Booksmart (2019)

I feel every generation should have a movie or two that defines them and how hard it is to grow up during that period. We’ve had movies like “Dazed and Confused,” “Mean Girls,” and “Breakfast Club,” and we’re very fortunate to have had two very good movies (“Eighth Grade”) about the modern youth culture in the last five years. Olivia Wilde’s directorial debut is one of the finest drama comedies of the year. It’s an honest and entertaining look at two girls trying to find out who they are before they graduate high school and enter in to college–possibly without one another.

“Booksmart” follows Amy and Molly, two academic superstars and best friends who, on the eve of their high school graduation, suddenly realize that they should have worked less and played more. Determined to prove their classmates (and themselves) wrong, the girls set out on a mission to cram four years of fun into one night by attending the biggest party of the year. There, Amy hopes to confront her feelings for cute skater girl Ryan, while Molly hopes to catch the eye of school jock Nick.

Olivia Wilde has every opportunity to delve in to goofy teen movie tropes and just follow along with clichés, but “Booksmart” takes every opportunity to think outside the box. “Booksmart” is less about two girls trying to get to a party, as it is about two girls trying to realize that they might just survive the real world. As they learn over the course of the night, school is nothing like the real world, and they have to learn to roll with every obstacle and make it to the big party that helps them confront a lot of hard truths. Wilde thankfully doesn’t lose sight of the narrative once the girls reach the big party, and instead posits it as a very crucial development within the relationship and dynamic of these very tight knit girls.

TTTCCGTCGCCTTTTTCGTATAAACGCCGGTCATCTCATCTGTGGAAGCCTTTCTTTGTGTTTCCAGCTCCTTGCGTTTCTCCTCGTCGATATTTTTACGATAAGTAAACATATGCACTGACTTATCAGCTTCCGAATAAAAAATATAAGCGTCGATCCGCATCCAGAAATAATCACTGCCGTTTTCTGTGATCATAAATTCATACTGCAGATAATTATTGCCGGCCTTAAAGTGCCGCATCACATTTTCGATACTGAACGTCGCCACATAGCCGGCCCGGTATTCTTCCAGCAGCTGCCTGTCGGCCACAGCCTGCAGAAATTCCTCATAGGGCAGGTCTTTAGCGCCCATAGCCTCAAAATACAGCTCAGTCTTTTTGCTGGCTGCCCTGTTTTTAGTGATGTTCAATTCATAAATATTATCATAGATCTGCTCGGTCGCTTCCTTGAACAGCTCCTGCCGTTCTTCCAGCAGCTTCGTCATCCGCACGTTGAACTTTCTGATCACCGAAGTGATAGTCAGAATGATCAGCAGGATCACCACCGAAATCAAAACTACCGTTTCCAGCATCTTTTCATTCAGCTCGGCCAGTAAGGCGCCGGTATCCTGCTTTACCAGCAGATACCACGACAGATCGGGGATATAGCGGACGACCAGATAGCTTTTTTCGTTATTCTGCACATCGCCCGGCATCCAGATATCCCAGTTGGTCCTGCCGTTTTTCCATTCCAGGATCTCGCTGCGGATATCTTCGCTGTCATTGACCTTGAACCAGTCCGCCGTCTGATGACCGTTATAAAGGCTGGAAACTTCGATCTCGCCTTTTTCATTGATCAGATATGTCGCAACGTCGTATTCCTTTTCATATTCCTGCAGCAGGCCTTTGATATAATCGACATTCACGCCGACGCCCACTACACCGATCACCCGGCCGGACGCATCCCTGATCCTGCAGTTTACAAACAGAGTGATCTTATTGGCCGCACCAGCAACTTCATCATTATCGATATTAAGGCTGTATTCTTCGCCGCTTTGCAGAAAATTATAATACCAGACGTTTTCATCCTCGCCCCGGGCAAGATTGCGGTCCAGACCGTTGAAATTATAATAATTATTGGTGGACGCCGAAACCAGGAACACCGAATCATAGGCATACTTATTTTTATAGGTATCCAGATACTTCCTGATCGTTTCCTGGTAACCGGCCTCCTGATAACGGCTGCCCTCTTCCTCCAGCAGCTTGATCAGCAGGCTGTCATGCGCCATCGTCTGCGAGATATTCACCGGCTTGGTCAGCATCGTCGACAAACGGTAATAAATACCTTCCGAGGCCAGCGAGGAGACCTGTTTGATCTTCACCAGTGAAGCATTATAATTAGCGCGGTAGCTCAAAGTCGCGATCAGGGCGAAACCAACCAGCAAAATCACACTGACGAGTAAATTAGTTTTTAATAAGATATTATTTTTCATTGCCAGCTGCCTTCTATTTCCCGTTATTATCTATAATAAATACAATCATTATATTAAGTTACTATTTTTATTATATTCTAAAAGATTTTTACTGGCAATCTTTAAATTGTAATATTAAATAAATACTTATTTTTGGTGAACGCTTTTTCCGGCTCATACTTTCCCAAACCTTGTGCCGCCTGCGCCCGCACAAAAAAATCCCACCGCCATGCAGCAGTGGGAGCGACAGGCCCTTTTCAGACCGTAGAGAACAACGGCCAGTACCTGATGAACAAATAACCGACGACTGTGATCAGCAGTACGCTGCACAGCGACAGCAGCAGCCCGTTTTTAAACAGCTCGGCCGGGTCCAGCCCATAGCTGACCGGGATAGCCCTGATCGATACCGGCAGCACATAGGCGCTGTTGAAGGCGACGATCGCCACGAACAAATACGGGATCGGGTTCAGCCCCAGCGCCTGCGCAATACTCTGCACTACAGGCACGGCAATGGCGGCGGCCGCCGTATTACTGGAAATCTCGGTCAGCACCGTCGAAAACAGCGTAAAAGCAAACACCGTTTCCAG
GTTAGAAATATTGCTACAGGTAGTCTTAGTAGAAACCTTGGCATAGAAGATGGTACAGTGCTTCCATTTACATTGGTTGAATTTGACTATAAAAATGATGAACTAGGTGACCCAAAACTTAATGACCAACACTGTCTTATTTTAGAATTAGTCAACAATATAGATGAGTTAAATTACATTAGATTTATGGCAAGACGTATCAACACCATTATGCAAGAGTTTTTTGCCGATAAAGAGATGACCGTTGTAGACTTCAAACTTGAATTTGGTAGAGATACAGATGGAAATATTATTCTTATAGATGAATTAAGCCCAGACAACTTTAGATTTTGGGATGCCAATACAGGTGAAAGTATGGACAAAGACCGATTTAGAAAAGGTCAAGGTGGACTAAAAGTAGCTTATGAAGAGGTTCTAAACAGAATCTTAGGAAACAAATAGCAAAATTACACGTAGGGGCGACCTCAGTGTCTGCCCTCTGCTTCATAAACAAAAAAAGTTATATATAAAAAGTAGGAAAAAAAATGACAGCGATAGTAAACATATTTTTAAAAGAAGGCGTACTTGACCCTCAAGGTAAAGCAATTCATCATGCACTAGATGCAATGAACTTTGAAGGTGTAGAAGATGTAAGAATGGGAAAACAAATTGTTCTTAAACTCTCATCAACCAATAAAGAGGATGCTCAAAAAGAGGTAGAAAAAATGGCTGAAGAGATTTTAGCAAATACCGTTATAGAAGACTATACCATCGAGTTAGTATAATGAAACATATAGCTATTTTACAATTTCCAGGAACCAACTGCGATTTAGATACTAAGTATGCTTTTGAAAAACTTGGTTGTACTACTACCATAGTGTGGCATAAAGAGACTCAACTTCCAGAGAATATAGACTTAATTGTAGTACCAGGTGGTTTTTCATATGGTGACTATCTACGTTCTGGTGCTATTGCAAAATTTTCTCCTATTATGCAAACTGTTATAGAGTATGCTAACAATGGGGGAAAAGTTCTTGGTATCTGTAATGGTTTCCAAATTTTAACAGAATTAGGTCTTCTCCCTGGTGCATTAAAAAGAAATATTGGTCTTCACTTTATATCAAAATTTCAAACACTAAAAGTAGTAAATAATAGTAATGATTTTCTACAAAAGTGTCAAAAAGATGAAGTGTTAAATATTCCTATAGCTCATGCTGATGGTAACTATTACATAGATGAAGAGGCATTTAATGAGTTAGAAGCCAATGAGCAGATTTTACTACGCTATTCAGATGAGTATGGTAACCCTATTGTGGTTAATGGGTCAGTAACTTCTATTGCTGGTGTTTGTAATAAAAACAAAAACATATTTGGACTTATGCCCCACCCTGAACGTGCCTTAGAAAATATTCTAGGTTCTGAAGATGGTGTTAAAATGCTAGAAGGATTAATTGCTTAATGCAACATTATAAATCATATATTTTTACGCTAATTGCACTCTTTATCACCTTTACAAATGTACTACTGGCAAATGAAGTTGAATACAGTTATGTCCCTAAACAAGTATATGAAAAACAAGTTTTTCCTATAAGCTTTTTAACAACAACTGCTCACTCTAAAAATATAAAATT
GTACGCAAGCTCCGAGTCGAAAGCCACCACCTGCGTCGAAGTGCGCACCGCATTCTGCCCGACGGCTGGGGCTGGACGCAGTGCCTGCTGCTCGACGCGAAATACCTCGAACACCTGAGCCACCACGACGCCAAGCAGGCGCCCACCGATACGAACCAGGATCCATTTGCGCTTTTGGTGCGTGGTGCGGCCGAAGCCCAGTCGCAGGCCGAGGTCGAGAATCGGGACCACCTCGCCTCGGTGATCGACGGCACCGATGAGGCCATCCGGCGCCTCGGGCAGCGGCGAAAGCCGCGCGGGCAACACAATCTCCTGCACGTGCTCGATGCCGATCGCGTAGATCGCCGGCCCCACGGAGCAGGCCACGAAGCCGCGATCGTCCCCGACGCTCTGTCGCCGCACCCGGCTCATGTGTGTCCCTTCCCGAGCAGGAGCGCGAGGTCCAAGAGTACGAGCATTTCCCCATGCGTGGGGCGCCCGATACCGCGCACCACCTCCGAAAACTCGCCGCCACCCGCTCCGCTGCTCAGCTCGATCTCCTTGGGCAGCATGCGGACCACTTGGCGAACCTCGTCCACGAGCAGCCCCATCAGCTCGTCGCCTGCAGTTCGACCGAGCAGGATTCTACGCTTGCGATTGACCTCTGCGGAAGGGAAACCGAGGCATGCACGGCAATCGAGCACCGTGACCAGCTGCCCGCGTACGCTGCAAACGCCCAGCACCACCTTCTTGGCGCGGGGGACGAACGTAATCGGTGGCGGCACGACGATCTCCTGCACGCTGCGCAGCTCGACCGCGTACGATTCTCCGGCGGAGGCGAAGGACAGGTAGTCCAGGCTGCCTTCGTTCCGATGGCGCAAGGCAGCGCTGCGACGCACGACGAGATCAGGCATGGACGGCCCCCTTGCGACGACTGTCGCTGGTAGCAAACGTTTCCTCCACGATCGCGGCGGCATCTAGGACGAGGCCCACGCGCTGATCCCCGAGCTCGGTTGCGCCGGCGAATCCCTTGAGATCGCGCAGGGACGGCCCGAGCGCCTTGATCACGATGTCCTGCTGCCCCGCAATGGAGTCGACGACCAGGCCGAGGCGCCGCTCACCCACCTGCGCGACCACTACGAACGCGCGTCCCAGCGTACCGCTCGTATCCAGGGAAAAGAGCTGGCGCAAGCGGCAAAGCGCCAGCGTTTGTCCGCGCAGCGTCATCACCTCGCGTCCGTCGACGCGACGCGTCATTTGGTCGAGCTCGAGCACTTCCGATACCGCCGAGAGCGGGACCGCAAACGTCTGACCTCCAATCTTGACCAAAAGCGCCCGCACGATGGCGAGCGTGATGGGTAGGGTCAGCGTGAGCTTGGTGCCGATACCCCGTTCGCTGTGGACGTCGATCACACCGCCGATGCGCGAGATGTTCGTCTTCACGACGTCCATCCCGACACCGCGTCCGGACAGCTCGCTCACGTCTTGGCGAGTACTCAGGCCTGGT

Kaitlyn Dever and Beanie Feldstein are fantastic in the roles of Amy and Molly, two characters vastly different in motivation and back story that are drawn to one another by their own drive for achievement and ambition. They’re two characters that should be grating as over achievers and traditional do gooders, but they’re very easy to empathize with as the screenplay makes it very apparent that their own sense of over achieving masks a clear vulnerability between them. It becomes ever more apparent over the course of the narrative, especially with Dever’s effort to catch the eye of her first crush, despite never having officially come out of the closet to her parents. Molly’s journey becomes a lot more about working outside of her comfort zone and in many ways their eventually clash in surprising ways.

Amy and Molly are so easy to root for and care for, basically because despite their pigeonholing as over achievers, they’re quite good people that care for others and especially care for each other. One of the best running gags of the movie is the way they stop in their tracks to flatter each other whenever they appear in a new outfit. Dever and Bernstein’s delivery and chemistry is seamless, and you almost hope Olivia Wilde brings us back to see these two re-unite for another go around. That said, “Booksmart” is an excellent teen drama comedy that embraces its genre while also going in different, bolder angles. It promises to be one of the genre defining, generation defining comedies of the decade.